Think of a word to describe the Chilean wine industry. Dependable? Consistent? Mass-produced? I’ve played this game with consumers and Chile generally elicits such responses. People in the wine trade feel the same way. Chile is respected as a source of honest, decent value wines, but rarely quickens the pulse; hence my description of the place a few years ago as the “Volvo of the wine industry”.
I’m not the only person who has courted the wrath of the Chileans. Indeed, the Spanish ex-pat José Manuel Ortega Fournier, who owns wineries in Chile as well as Argentina and Spain, was far blunter when I visited him in 2010. “In Chile,” he told me, “wine comes from the cheque book, not the heart. There is a lack of understanding of what wine is about. It’s not like planting blueberries or kiwis”.
And yet Chile is changing, arguably at a faster rate than neighbouring Argentina. Not before time, it is beginning to take a few risks, flirting with failure in order to achieve greater success. Interesting? Pioneering? Challenging? It might sound a little far-fetched, but it’s time to consider some new Chilean adjectives.
In the last month I’ve attended a tasting of boutique wines hosted by Wines of Chile, the launch of Clos des Fous by terroir expert, Pedro Parra, and sampled a dozen old vine Carignans with Derek Mossman, the founder of MOVI (Chile’s Movement for Independent Vintners) and the man behind the recently formed VIGNO, a group of producers championing old vine Carignan.
If you add the work being done by winemakers such as Marcelo Retamal at De Martino, the biodynamic advocate Alvaro Espinoza at Viñedos Orgánicos Emiliana and Antiyal, Rafael Tirado at Laberinto, Felipe Tosso at Viña Ventisquero, Paula Cárdenas at Matetic, Louis-Antoine Luyt at Clos Ouvert and José Manuel Ortega Fournier and his team at O Fournier, you can understand why Chile is finally beginning to shed its ultra safe image.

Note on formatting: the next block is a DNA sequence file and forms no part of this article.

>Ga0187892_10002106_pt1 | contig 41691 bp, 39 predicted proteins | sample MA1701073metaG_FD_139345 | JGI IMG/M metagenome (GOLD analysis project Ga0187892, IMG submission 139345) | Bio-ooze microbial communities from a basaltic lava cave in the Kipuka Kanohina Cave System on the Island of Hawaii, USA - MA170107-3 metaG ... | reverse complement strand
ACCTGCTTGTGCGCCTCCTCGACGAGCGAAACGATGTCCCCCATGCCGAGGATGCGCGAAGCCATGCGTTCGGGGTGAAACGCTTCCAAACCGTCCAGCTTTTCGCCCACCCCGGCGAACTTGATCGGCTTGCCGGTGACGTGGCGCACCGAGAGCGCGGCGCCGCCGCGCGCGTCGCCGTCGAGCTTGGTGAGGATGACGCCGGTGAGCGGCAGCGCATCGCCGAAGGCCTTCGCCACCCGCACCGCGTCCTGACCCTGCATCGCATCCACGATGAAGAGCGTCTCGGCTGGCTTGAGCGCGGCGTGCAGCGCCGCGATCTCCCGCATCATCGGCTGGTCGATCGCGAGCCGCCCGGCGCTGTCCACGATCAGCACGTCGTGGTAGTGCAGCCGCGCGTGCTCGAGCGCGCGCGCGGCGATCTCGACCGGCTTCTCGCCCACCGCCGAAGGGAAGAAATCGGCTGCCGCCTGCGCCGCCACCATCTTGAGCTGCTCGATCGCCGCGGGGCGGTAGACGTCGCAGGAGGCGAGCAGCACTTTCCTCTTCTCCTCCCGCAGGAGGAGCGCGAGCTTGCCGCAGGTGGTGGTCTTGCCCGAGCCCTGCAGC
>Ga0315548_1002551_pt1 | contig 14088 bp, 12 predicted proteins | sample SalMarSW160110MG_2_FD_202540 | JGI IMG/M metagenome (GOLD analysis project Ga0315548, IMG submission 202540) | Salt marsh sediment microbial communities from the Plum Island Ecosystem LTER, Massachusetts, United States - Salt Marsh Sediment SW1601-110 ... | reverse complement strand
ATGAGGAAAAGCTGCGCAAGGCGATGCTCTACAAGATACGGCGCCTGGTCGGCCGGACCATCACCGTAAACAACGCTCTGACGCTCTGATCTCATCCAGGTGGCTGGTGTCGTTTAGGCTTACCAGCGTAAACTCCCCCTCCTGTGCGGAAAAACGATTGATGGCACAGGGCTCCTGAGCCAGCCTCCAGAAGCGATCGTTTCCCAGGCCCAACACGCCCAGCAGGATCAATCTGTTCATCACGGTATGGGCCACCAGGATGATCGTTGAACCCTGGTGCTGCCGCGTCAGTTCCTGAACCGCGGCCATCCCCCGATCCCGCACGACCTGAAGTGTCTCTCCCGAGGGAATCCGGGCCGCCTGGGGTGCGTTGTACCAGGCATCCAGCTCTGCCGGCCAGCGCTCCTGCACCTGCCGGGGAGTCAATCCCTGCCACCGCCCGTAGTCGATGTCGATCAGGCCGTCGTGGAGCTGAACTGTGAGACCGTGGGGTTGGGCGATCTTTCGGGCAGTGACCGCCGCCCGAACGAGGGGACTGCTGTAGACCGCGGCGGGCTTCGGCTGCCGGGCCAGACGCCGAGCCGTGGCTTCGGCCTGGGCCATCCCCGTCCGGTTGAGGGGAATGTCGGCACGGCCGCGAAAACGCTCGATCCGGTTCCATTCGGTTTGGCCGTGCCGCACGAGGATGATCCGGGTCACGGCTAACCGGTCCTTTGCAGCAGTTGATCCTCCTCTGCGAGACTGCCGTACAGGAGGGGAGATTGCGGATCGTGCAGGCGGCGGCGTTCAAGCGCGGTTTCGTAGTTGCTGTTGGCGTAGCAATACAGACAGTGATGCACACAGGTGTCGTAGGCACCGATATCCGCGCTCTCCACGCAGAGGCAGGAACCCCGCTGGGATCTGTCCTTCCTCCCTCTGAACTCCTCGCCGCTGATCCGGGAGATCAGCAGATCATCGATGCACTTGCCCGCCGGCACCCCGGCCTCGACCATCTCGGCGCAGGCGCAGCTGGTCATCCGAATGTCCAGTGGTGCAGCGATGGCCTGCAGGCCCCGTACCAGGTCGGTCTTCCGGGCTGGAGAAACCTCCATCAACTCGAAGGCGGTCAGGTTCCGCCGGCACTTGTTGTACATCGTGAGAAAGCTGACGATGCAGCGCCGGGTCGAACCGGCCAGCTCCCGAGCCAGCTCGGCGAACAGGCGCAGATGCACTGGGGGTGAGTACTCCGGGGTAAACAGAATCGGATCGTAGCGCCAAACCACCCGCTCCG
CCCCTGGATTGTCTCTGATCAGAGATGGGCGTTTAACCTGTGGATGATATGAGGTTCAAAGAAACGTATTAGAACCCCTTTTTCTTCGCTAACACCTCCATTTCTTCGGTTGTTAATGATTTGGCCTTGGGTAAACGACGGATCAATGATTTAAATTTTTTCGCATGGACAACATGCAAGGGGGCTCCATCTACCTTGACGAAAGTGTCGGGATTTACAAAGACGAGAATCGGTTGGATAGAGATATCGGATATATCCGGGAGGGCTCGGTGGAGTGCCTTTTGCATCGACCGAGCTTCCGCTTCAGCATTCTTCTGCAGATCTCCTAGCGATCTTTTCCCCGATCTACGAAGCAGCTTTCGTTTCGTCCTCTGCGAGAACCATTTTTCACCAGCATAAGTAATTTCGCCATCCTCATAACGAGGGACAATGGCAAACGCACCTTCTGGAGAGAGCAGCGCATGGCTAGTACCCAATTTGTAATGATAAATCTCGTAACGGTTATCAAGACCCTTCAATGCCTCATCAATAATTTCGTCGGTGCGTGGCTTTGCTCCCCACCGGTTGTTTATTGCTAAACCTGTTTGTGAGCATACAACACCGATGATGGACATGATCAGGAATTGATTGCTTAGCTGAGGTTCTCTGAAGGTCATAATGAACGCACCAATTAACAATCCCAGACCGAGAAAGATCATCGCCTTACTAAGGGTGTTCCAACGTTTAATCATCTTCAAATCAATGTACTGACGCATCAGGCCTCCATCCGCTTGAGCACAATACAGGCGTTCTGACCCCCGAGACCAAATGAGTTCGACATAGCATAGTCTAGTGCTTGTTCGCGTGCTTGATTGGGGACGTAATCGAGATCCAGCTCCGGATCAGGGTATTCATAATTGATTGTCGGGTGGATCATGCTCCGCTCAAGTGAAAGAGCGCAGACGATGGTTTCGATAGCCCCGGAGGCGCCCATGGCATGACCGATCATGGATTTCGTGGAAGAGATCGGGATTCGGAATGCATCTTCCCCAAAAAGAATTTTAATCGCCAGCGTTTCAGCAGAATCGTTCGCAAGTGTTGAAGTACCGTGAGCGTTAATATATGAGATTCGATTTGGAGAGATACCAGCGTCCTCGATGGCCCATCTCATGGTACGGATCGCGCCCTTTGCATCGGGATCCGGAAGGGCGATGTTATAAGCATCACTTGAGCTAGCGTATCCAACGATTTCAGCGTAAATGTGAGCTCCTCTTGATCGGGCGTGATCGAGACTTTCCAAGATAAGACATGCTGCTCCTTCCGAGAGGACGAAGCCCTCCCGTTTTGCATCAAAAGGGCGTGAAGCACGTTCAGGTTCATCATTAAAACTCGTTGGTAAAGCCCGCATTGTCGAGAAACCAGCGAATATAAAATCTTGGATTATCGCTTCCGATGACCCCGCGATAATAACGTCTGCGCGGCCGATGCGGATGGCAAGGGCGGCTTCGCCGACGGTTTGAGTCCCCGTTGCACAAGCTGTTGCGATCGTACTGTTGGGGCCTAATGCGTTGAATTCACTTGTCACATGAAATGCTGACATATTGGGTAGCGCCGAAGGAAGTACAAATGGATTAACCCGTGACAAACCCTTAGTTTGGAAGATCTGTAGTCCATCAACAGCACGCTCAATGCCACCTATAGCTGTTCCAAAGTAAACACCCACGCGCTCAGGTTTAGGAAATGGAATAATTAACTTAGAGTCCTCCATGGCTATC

Chile may be dominated by large wineries – some of whom, like Concha y Toro and Santa Rita, make some of the country’s best wines – but it’s great to see a new generation of boutique producers emerging. Discoveries at the Pequeñas Chile event included Viña Ventolera, Armidita, Camino Real, Junta, Doña Javiera, Ravanal and Viña Maquis. The tasting would have been even better if it had included the members of MOVI, who are not part of the Wines of Chile programme, but was still fascinating.
So is the whole Clos des Fous project, created by Pedro Parra and three friends. The aim here is to produce a series of wines from different Chilean sources, matching terroir and climate to grape variety. Parra believes that rockier volcanic and granitic sites in the Andes and coastal ranges are far better suited to fine wine than the more fertile Central Valley. “Historically, people planted close to Santiago so that they could go home at night,” he says. “But we have to change our protocols in the New World, or we are dead.”
The three releases to date – a Chardonnay, a Pinot Noir and a Cabernet Sauvignon – are all promising rather than spectacular, but Clos des Fous is just beginning. Potentially, the most interesting wine is a red blend called “Cauqenina”: an old-vine Carignan combined with Syrah, Carmenere, País and Blauer Portugieser.
The Carignan will be sourced from close to Clos des Fous’ home base in Maule, which would be my nomination for Chile’s most exciting wine region at the moment. The combination of slopes, old vines, dry farming and Carignan (among other varieties) is unique in South America, but until very recently the region was dismissed as a source of bulk wines.
Historically, Maule’s problem was its dependence on País, generally a poor quality grape, and its isolation from Santiago. But after an earthquake in 1939, Carignan was planted to help the area recover, adding much needed acidity, concentration and flavour to bland País. As Derek Mossmann points out, the decision “sowed the plantings of today’s renaissance 70 years later”.
In truth, Maule’s renaissance is less than a decade old. It was initially driven by foreign companies, such as Kendall Jackson, O Fournier and Torres, tempted by cheaper land prices and those old vines, but has now been embraced by Chilean wineries too. “The large wineries are coming to Maule,” says Fournier.
It is significant that the dozen members of VIGNO include the likes of Torres, De Martino, Undurraga, Valdivieso and Morandé as well as smaller players (Meli, Odjfell, Garage Wines, Gillmore, Viña Roja and Bravado Wines) and the impressive local cooperative, Lomas de Cauquenes.
Mossmann claims that the group’s wines are part of Chile’s “first real appellation, in the sense that the regulations are so detailed”: the vines have to be unirrigated and at least 35 years’ old and the resulting wines must contain at least 65% Carignan.
“The techniques of ploughing and dry farming have been passed down from father to son for almost 400 years,” he adds. “The vines are a kind of living museum of a foundational piece of Chilean viticulture. They are a piece of Chilean patrimony.” Whisper it in Santiago, but Carignan is a better grape than Carmenere, Chile’s USP, and is a better story too. Old is the new new in Maule.
Originally published in Off Licence News